However, the big issue is that you only get COW-sharing at the moment you fork the new processes, so you either have to create new threads for each "task" you want to parallelise (meaning you get the process start-up costs repeatedly) or do the shared-memory stuff Patrick talks about.

And more significantly I gather Windows doesn't do process creation via  COW duplication, so this isn't a Windows-compatible way of architecting it.

Steven G. Johnson

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Nov 28, 2012, 11:48:36 AM11/28/12
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Looking back through the archives, I came across this discussion:

On 6/10/12 8:04 AM, Viral Shah wrote:
> While julia code itself can't yet be multi-threaded, it can use
> libraries that are multi-threaded - like OpenBLAS and FFTW. There hasn't
> yet been much discussion on a multi-threading model for julia itself. If
> each processor needs to access the other processor's data frequently in
> a random access pattern, the multi-processing model is likely to be
> expensive. However, if that is not the case, with most processors doing
> largely independent things with some communication, the multi-processing
> model with data structures like darrays wins because the same code can
> even run in distributed memory.

Just wanted to chip in that the biggest reason to support shared-memory
multithreading is not performance, it is that it is far, far easier to
program than distributed memory. Especially with something like Cilk+
or OpenMP (not that I'm advocating #pragma in Julia), and especially if
it not some simple data-parallel situation.

Would be very nice to see a similarly easy shared-memory parallel model
in Julia, and this is probably essential in the long run for the
numerical-computing niche.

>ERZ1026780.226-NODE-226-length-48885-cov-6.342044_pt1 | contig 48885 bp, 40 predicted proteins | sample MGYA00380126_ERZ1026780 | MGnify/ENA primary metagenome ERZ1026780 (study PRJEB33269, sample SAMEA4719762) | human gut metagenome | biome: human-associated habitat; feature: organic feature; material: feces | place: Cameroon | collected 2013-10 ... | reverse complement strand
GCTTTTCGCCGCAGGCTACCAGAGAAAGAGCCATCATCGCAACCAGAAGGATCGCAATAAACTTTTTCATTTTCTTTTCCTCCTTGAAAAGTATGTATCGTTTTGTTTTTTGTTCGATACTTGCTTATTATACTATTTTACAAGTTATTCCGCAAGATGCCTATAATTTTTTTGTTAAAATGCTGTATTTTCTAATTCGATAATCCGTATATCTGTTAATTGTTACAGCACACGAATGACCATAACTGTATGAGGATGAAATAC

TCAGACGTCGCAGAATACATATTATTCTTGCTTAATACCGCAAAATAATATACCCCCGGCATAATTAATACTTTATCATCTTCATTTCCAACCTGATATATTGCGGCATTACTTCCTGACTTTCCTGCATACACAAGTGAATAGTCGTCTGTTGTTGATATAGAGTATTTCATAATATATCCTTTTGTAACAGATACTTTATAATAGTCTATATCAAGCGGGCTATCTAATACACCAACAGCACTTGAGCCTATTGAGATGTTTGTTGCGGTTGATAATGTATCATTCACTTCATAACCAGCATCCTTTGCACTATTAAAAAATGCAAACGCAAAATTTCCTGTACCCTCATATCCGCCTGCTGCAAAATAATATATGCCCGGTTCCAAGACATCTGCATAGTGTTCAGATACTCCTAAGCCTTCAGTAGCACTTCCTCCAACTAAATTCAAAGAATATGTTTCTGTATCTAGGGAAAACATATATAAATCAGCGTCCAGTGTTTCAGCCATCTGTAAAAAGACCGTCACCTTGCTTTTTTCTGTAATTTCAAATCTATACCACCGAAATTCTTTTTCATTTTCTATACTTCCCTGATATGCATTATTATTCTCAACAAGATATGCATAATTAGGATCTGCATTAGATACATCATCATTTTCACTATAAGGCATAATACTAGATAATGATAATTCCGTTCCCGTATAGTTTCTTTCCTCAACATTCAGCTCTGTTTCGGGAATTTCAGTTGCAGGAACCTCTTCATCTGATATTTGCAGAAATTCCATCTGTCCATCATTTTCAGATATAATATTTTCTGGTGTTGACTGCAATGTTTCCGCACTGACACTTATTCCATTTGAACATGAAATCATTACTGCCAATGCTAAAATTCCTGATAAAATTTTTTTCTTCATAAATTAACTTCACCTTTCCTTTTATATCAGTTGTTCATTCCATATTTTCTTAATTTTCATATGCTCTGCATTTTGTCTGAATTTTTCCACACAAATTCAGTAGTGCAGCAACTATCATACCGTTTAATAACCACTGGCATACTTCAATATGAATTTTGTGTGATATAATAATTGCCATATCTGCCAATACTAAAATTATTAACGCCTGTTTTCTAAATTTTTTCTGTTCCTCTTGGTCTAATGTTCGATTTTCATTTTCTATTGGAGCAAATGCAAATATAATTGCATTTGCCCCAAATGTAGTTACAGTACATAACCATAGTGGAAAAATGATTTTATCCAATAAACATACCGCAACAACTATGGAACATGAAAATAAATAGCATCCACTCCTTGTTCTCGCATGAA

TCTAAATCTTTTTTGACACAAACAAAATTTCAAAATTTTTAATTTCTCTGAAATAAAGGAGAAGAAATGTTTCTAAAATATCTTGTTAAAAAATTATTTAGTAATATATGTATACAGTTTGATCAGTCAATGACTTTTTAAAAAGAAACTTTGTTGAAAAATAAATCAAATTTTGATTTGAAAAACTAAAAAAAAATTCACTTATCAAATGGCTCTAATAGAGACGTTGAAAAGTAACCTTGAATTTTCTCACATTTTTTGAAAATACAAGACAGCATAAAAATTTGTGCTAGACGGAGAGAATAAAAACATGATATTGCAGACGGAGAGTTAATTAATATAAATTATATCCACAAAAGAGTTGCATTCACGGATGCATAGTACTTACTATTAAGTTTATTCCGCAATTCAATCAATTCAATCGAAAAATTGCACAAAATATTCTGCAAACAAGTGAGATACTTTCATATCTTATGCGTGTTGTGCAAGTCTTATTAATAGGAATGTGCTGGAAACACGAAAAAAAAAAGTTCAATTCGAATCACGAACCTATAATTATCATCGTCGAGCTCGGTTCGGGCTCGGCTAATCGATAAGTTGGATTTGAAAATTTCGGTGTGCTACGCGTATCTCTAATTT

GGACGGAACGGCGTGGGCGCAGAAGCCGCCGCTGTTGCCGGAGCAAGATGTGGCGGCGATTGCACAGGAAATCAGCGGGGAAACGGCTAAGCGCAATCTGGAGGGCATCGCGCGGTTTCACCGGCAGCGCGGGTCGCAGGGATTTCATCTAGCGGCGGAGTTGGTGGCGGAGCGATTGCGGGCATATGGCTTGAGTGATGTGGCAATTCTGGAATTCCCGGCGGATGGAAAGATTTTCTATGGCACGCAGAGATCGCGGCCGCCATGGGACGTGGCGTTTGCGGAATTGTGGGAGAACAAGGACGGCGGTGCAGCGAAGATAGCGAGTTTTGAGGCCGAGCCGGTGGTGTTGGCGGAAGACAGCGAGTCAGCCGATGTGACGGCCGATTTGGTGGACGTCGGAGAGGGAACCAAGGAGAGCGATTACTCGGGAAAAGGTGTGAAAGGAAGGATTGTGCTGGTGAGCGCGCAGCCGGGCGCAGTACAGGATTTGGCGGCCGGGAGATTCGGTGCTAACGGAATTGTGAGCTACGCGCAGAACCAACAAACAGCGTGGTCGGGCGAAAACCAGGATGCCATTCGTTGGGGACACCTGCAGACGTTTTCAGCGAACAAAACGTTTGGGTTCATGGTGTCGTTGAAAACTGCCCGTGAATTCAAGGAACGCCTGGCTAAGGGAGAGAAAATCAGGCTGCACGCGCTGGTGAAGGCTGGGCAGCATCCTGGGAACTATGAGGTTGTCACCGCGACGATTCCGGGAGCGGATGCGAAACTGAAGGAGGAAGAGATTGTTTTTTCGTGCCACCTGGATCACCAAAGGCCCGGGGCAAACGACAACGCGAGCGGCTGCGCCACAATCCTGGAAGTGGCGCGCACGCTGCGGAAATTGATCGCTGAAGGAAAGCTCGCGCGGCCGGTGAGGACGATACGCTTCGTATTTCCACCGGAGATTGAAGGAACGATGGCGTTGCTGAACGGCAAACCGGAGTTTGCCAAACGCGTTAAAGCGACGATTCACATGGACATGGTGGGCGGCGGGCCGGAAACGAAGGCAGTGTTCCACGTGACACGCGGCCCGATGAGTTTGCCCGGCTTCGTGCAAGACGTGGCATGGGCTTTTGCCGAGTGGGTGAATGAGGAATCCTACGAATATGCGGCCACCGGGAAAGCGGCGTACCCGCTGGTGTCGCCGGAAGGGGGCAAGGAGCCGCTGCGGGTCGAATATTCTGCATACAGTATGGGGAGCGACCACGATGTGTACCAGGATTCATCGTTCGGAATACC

--SGJ


Sam Isaacson

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Dec 26, 2012, 1:58:10 PM12/26/12
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Hi Guys

I've had some time to get back into Julia again and re-read the manual. Got stuck at exactly the same place when considering how best I would adapt Julia to my required workflow...

The normal pattern of usage would be to have a large data set (but still something that can fit into memory) and to be analysing this data repeatedly at different meta-parameters with the same algorithm...thus one dataset and many independent runs of a variation of the same algorithm running in parallel (different cores on the same machine) to save execution time. Ideally the data (immutable) would be loaded into memory once and the main controlling 'thread/process' would spawn a whole lot of independent workers running their version of the algorithm.

This doesn't yet seem possible and I don't see any move in the direction of making this possible either. Is this correct?

Sam

Viral Shah

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Dec 27, 2012, 4:27:19 PM12/27/12
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See the discussion here:

https://github.com/JuliaLang/julia/issues/1802

Are you looking for something to work in shared memory (with say, threads), or distributed memory? The distributed memory capabilities in julia should be able to address what you want, so long as all your workers are independent and can work on their subset of data. Can you send some kind of pseudocode of what you are trying to do?